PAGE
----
The State Legislature has approved two redistricting plans that have infuriated Democrats and community groups. After months of controversy and discussions on the issue, the Republican-controlled House and Senate approved a congressional and legislative plan drawing new district lines, a process that takes place every 10 years in order to reflect changes in population as proved by Census data.
According to numbers collected by the Census, Florida’s populations has grown by more than two million securing two additional seats in the U.S. Congress.
At the state level, the new map will add two congressional districts for a total of 27.
Critics of the process and the new district lines, mostly Democrats, have said the Republicans violated anti-gerrymandering standards and the two Fair Districts amendments passed byFloridavoters. They have filed legal action at state Circuit Court.
The lawsuit only challenges the congressional plan, which was sent to Governor Rick Scott for approval, but has not been signed into a law yet.
The legislative plan has been sent to the Florida Supreme Court, which will begin hearing oral arguments on Feb. 29 and will have 10 days, after that, to make a decision. Democrats plan to oppose this plan as well.
Fair Districts amendments 5 and 6 were approved by 63% ofFloridavoters in 2010 with the purpose of eliminating gerrymandering, that lines be drawn to favor political parties or incumbents, and to protect participation of racial and language minorities in the political process. It also calls for districts to be drawn in a compact way using political and geographic boundaries, when feasible.
Republicans contend the new districts were not drawn illegally or with the purpose of favoring the GOP or incumbents. If this happened, it was an unintentional result of the process, said Senate Reapportionment committee Chairman Don Gaetz, a Niceville Republican.
A Democrat-controlled Legislature drew districts 20 years ago, although this didn’t prevent Republicans from becoming the majority years later.
Gaetz saw the lawsuit coming.
“We were told … that we would be sued no matter what the lines were, no matter how the districts were drawn,” he said. “My father used to say, ‘Some people would complain if you hung them with a new rope,’ and I think we had people who all along had a lawsuit strategy and hoped that somehow they could find some judge, somewhere, who would agree with their contentions.”
African American legislators found the rope comment to be offensive.
A coalition of nonpartisan community organizations, including the League of Women Voters of Florida (LWV), The National Council of La Raza, and Common CauseFlorida, has announced they too plan to challenge the map if Scott signs it into law. The Coalition believes the proposed map violates the Fair Districts amendments violating traditional principles of equal population, compactness, contiguity and respect for political and geographical boundaries. It is filled with political unconstitutional gerrymanders, they claim.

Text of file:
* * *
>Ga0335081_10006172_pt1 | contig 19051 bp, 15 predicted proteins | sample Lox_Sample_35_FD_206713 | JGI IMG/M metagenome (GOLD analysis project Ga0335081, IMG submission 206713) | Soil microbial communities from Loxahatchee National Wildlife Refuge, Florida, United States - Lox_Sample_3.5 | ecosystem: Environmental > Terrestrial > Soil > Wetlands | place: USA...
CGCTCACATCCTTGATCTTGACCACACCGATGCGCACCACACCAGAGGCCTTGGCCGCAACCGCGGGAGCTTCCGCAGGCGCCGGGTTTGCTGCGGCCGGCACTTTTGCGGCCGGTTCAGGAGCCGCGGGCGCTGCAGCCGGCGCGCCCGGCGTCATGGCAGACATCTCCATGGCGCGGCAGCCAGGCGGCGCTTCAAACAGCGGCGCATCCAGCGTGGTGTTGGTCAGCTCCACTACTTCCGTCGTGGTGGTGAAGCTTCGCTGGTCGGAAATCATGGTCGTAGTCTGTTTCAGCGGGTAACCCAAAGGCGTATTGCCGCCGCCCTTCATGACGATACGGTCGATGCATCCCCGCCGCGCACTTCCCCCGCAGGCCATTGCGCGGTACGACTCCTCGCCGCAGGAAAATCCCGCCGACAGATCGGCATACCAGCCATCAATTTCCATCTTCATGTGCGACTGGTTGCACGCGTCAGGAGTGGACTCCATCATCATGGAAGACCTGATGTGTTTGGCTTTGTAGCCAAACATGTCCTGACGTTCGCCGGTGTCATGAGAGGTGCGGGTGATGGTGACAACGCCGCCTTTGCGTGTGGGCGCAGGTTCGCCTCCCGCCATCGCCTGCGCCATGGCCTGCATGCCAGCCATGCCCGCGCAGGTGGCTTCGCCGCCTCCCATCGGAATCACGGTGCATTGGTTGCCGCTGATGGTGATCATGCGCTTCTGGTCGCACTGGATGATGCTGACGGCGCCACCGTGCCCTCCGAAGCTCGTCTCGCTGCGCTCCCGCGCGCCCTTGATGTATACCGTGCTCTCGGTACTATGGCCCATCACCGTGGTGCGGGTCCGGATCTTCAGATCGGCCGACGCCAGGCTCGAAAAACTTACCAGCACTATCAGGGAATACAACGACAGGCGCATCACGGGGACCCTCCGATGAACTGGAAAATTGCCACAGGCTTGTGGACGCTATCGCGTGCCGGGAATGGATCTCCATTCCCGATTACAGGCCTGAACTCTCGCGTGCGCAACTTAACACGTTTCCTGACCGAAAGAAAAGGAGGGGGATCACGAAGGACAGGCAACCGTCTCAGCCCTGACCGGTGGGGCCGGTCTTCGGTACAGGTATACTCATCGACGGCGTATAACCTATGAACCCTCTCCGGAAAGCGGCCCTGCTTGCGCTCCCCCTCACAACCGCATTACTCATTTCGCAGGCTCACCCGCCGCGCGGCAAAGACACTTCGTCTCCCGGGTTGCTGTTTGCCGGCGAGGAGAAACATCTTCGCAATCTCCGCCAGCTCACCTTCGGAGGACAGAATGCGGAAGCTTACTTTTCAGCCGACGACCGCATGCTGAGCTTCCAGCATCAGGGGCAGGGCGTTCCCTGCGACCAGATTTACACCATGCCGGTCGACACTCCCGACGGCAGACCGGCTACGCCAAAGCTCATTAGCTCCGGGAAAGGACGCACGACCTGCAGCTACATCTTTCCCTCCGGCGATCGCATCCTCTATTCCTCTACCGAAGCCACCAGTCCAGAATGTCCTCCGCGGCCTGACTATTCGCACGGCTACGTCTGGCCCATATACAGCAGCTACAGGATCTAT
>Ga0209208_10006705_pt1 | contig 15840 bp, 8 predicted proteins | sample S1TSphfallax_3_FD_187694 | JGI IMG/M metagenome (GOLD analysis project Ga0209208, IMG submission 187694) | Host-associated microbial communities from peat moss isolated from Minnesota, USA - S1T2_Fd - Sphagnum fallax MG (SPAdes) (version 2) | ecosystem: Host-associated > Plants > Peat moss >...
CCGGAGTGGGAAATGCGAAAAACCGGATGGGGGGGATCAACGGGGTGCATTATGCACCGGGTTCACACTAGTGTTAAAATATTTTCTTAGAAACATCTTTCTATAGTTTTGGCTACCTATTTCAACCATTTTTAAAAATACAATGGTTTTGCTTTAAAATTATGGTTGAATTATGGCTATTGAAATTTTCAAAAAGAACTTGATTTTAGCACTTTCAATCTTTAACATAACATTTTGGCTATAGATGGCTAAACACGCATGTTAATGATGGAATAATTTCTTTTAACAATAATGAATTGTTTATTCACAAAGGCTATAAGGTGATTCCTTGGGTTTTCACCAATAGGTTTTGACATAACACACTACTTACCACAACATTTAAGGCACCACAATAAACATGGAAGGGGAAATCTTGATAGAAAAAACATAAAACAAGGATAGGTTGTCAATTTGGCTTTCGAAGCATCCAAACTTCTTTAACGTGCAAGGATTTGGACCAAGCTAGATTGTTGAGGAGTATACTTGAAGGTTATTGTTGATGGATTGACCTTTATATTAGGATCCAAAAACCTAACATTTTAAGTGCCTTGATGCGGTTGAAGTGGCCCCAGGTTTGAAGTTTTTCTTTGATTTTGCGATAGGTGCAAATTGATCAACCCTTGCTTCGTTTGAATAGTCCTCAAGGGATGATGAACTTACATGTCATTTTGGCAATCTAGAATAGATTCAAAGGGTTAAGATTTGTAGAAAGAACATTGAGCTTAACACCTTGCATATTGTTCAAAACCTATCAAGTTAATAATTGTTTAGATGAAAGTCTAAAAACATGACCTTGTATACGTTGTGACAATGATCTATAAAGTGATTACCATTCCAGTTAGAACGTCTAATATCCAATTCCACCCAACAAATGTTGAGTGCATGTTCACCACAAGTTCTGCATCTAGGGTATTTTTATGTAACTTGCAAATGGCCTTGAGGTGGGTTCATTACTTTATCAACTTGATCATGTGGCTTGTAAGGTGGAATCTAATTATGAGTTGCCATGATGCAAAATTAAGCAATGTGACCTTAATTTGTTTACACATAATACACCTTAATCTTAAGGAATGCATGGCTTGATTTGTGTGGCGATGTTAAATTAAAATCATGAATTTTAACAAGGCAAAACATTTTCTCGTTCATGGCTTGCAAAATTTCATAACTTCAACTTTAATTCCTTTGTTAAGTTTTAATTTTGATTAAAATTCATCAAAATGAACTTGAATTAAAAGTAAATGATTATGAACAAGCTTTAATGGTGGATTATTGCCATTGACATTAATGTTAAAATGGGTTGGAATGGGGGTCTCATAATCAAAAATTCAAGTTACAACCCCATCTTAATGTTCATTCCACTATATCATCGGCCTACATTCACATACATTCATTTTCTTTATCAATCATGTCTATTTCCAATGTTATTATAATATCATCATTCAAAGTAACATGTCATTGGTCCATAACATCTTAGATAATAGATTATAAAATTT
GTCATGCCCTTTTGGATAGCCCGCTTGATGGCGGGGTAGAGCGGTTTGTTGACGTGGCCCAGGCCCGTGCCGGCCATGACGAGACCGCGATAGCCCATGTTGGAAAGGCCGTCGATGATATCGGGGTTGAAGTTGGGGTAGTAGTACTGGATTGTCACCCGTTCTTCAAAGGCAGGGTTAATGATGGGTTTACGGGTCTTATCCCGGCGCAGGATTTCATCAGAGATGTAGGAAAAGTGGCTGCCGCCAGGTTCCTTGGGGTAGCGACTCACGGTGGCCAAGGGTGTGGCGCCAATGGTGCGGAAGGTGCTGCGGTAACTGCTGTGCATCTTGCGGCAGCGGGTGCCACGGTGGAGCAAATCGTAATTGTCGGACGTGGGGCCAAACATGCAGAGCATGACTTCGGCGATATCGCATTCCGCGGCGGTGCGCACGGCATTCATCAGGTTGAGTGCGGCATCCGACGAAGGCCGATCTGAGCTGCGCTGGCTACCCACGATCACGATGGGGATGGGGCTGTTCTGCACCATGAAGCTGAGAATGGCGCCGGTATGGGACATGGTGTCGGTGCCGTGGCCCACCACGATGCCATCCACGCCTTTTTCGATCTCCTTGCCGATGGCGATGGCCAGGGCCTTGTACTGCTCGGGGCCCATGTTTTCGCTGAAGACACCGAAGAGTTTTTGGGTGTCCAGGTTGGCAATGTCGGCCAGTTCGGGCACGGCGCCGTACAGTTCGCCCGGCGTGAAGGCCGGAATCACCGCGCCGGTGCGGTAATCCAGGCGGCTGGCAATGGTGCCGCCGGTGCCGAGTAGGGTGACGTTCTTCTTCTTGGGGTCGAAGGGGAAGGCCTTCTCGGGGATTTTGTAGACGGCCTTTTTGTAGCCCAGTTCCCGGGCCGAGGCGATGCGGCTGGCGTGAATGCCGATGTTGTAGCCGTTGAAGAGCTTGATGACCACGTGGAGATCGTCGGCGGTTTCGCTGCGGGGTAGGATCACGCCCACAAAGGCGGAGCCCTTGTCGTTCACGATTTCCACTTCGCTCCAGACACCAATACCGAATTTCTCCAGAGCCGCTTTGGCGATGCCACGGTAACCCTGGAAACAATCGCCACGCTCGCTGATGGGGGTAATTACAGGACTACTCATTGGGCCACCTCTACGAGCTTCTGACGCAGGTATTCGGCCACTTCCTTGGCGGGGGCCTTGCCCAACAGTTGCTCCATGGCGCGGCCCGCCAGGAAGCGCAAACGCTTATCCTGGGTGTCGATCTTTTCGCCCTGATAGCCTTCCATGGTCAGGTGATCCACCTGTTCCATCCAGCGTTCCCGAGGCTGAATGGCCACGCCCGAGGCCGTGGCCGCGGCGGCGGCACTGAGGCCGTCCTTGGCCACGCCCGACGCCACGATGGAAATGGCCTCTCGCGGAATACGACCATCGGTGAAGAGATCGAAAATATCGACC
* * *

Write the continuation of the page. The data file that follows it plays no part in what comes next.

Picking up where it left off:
The lawsuit has already been written against Florida State Secretary Kurt Browning, the Florida Senate and the Florida House of Representatives, as well as their respective leaders, Mike Haridopolos and Dean Cannon.
Among other allegations, the group claims public hearings were held for voters to voice their opinions, but that the maps were never revealed.
“The Legislature’s proposed Congressional map does not reflect the totality of public opinion expressed at the hearings. Rather, legislators cherry-picked statements from the public hearings to support their preferred plan or to justify particular elements in the map before their chamber, and ignored the balance of public opinion,” contends the lawsuit.
The Coalition has also emphasized thatFloridavoters are split down the middle when it comes to voting for Democrats or Republicans. The maps do not reflect this trend.
“The State’s intentional and purposeful use of the redistricting process to preserve one-party control and secure various incumbents’ reelection undermines the voters’ will and violates the Florida Constitution.”
The Coalition contends Republicans are favored with twice as many safe seats as Democrats, under the congressional plan.
The groups also have accused Republican legislators Mario Diaz-Balart and Daniel Webster of taking “affirmative steps to influence members of the Legislature and its staff to ‘improve’ the composition of their new districts to make them more favorable.”
Diaz-Balart denied any wrongdoing. “The allegations are an absolute and total fabrication,” Diaz-Balart told the Orlando Sun Sentinel. “I have never spoken to any legislator about making districts more favorable to myself or anyone else.”
Diaz-Balart had challenged amendment 6 claiming the power to change congressional redistricting rules resided solely with the Legislature and not voters. The court ruled against him and upheld the law.
The Coalition had proposed district maps following the “nesting” approach, which calls for the housing of three House district in each Senate district and prevents cross-cutting district lines. On an 11-page letter addressed to House Redistricting Committee Chariman Will Weatherford, the Coalition explained how this idea would eliminate confusion among voters and give them the advantage of having a more efficient and logical form of representation.
The plan was rejected and some Republicans believed it would not have passed the compacted test laid out under the Fair Districts amendment.
Deirdre Macnab, president of the LWV said her organization has been fighting for voters’ rights for over 70 years and this is what they intend to continue doing.
The final map needs to be reviewed by the U.S Justice Department to insure it complies with the Voting Rights Act.